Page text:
That offer has done little to halt demonstrators demanding more power for Bolivia's poor Indian majority. Some shout slogans against President Carlos Mesa's unraveling free-market government. Others are calling for early elections. President Carlos Mesa, his 19-month-old government falling apart, announced his resignation in a nationally televised address.
"In a nation that boasts more coups than years as an independent republic, President Carlos Mesa's resignation is not surprising and is more likely this time to be accepted by the Bolivian Congress," said CBS News Foreign Affairs Analyst Pamela Falk. "Unlike former Bolivian presidents who have fled in small boats across Lake Titicaca, President Mesa is attempting to leave the country with a clean slate, allowing the legislature to chose a president who is perceived to be more responsive to the nation's poor. "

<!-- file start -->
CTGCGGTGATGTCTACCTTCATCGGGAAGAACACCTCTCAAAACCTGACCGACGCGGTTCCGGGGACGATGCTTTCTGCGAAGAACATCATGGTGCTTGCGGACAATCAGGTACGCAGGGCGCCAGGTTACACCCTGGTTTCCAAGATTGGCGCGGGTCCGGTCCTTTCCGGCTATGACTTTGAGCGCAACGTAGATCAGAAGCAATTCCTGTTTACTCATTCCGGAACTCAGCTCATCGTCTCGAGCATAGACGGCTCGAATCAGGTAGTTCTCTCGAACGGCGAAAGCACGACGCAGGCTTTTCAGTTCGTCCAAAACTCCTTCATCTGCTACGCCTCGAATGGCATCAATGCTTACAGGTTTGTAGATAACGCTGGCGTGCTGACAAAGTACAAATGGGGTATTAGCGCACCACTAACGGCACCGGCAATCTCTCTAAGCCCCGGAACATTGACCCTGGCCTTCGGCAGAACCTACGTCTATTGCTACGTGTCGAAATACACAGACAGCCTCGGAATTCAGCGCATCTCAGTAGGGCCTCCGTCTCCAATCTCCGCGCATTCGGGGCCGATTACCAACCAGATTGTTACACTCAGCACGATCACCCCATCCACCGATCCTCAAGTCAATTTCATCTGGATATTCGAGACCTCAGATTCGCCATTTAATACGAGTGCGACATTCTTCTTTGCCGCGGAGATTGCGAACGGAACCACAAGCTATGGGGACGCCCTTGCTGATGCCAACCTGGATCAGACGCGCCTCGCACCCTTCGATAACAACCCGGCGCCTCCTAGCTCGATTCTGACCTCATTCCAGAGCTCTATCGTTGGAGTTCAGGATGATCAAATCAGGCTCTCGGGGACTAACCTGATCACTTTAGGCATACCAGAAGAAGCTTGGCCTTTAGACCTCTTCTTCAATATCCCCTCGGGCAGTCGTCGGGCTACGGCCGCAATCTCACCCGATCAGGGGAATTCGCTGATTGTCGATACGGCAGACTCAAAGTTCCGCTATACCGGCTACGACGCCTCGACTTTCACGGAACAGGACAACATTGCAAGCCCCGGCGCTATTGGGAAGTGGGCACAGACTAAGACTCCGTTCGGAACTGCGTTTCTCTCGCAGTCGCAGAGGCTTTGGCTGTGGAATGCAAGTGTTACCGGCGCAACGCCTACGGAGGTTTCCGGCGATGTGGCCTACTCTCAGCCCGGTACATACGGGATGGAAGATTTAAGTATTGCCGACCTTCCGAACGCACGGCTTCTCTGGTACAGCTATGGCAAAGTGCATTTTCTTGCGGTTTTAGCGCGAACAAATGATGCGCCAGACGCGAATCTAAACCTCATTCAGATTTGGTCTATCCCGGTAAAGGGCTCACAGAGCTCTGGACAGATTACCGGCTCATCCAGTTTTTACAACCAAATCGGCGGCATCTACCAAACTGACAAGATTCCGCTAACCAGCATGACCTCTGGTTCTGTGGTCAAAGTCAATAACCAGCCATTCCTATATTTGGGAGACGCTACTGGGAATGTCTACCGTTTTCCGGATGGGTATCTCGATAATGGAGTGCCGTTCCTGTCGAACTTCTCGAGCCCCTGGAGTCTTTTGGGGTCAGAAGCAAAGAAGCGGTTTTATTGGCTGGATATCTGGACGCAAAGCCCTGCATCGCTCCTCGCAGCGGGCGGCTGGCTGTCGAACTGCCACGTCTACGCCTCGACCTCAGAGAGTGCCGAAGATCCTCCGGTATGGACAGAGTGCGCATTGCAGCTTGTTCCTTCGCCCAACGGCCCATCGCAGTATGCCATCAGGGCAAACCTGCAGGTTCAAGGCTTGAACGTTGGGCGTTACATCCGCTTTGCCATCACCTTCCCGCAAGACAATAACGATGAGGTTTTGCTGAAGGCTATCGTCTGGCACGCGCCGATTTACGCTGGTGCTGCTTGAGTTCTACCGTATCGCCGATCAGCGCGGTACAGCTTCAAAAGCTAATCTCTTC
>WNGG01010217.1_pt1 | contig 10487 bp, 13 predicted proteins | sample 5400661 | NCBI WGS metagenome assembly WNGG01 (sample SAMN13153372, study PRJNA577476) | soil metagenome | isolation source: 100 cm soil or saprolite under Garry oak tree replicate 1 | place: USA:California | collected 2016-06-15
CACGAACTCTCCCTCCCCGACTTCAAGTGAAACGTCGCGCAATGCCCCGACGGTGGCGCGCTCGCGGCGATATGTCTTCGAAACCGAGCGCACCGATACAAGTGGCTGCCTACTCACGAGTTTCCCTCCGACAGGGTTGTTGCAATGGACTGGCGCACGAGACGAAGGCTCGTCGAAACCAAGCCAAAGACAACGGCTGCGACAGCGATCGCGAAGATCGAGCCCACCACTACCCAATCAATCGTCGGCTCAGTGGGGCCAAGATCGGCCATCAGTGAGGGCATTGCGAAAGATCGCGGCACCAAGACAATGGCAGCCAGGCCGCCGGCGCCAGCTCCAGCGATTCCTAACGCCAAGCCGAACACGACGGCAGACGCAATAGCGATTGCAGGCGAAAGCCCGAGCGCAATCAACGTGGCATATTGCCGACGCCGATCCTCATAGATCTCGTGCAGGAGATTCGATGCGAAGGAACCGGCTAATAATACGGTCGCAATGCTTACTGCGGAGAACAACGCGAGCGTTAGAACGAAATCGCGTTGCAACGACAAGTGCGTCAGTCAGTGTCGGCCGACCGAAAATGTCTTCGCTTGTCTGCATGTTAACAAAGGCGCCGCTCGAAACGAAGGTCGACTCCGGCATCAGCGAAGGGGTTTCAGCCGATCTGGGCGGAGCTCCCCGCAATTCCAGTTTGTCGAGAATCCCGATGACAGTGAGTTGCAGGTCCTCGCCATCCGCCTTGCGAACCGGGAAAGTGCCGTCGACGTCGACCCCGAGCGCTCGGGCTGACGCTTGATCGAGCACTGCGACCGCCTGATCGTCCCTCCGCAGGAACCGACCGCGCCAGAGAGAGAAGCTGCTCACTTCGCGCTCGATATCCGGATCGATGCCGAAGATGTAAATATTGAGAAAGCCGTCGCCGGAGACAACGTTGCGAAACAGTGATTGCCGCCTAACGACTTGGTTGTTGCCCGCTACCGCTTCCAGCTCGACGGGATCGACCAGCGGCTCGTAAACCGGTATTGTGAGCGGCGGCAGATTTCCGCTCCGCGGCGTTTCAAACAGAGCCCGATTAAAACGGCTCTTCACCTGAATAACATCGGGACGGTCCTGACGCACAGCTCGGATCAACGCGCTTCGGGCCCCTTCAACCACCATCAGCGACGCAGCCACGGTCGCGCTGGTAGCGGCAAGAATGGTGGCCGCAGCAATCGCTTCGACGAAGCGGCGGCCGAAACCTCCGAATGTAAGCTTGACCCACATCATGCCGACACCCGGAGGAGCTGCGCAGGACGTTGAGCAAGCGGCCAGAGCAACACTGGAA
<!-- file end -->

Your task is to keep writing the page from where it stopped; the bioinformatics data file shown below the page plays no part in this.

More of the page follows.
Mesa addressed his countrymen late Monday, hours after the riot police acted with force to try to scatter more than 100-thousand protestors and demonstrators attempting to lay siege to the Government Palace. This was the largest demonstration in La Paz in weeks.
Disgruntled miners created thunderous booms by tossing dynamite sticks. The riot police dragged them from their yellow dump trucks parked in blockades -- beating some of them. Soldiers are taking up posts around the city. More than 500 protesters were turned away by acrid tear gas as they tried to close in on Mesa's seat of power. No injuries were immediately reported, but police made 22 arrests, among them protesters accused of brandishing dynamite, according to state television Canal Siete.